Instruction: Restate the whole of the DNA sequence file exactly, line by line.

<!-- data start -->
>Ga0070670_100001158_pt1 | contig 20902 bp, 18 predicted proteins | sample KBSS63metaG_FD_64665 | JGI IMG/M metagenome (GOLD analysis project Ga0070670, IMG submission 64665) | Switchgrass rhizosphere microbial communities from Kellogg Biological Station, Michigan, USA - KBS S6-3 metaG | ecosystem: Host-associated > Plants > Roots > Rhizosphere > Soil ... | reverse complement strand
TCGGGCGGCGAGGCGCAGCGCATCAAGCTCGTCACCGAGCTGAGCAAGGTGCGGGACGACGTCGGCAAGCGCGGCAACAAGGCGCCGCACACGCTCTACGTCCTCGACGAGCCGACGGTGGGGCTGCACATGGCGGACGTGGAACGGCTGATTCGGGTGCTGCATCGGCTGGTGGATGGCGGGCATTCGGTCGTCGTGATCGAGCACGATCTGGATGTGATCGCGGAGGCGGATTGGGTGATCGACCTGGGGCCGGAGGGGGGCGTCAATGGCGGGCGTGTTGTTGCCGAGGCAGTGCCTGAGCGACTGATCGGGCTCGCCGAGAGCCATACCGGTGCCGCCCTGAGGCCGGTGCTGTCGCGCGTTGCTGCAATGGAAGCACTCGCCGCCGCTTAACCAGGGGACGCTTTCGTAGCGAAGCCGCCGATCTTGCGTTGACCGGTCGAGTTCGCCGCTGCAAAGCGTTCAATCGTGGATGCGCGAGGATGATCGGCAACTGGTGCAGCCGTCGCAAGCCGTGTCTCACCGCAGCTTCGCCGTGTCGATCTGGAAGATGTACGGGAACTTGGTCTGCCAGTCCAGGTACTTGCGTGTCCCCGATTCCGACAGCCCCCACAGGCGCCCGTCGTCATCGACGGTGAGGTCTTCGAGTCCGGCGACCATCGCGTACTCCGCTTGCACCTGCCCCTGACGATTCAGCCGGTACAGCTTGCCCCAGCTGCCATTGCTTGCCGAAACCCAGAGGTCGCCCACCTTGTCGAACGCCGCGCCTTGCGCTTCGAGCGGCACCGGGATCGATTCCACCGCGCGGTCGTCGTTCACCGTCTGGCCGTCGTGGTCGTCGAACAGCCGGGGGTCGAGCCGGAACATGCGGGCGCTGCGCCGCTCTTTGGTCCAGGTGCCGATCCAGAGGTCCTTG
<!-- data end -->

>Ga0070670_100001158_pt1 | contig 20902 bp, 18 predicted proteins | sample KBSS63metaG_FD_64665 | JGI IMG/M metagenome (GOLD analysis project Ga0070670, IMG submission 64665) | Switchgrass rhizosphere microbial communities from Kellogg Biological Station, Michigan, USA - KBS S6-3 metaG | ecosystem: Host-associated > Plants > Roots > Rhizosphere > Soil ... | reverse complement strand
TCGGGCGGCGAGGCGCAGCGCATCAAGCTCGTCACCGAGCTGAGCAAGGTGCGGGACGACGTCGGCAAGCGCGGCAACAAGGCGCCGCACACGCTCTACGTCCTCGACGAGCCGACGGTGGGGCTGCACATGGCGGACGTGGAACGGCTGATTCGGGTGCTGCATCGGCTGGTGGATGGCGGGCATTCGGTCGTCGTGATCGAGCACGATCTGGATGTGATCGCGGAGGCGGATTGGGTGATCGACCTGGGGCCGGAGGGGGGCGTCAATGGCGGGCGTGTTGTTGCCGAGGCAGTGCCTGAGCGACTGATCGGGCTCGCCGAGAGCCATACCGGTGCCGCCCTGAGGCCGGTGCTGTCGCGCGTTGCTGCAATGGAAGCACTCGCCGCCGCTTAACCAGGGGACGCTTTCGTAGCGAAGCCGCCGATCTTGCGTTGACCGGTCGAGTTCGCCGCTGCAAAGCGTTCAATCGTGGATGCGCGAGGATGATCGGCAACTGGTGCAGCCGTCGCAAGCCGTGTCTCACCGCAGCTTCGCCGTGTCGATCTGGAAGATGTACGGGAACTTGGTCTGCCAGTCCAGGTACTTGCGTGTCCCCGATTCCGACAGCCCCCACAGGCGCCCGTCGTCATCGACGGTGAGGTCTTCGAGTCCGGCGACCATCGCGTACTCCGCTTGCACCTGCCCCTGACGATTCAGCCGGTACAGCTTGCCCCAGCTGCCATTGCTTGCCGAAACCCAGAGGTCGCCCACCTTGTCGAACGCCGCGCCTTGCGCTTCGAGCGGCACCGGGATCGATTCCACCGCGCGGTCGTCGTTCACCGTCTGGCCGTCGTGGTCGTCGAACAGCCGGGGGTCGAGCCGGAACATGCGGGCGCTGCGCCGCTCTTTGGTCCAGGTGCCGATCCAGAGGTCCTTG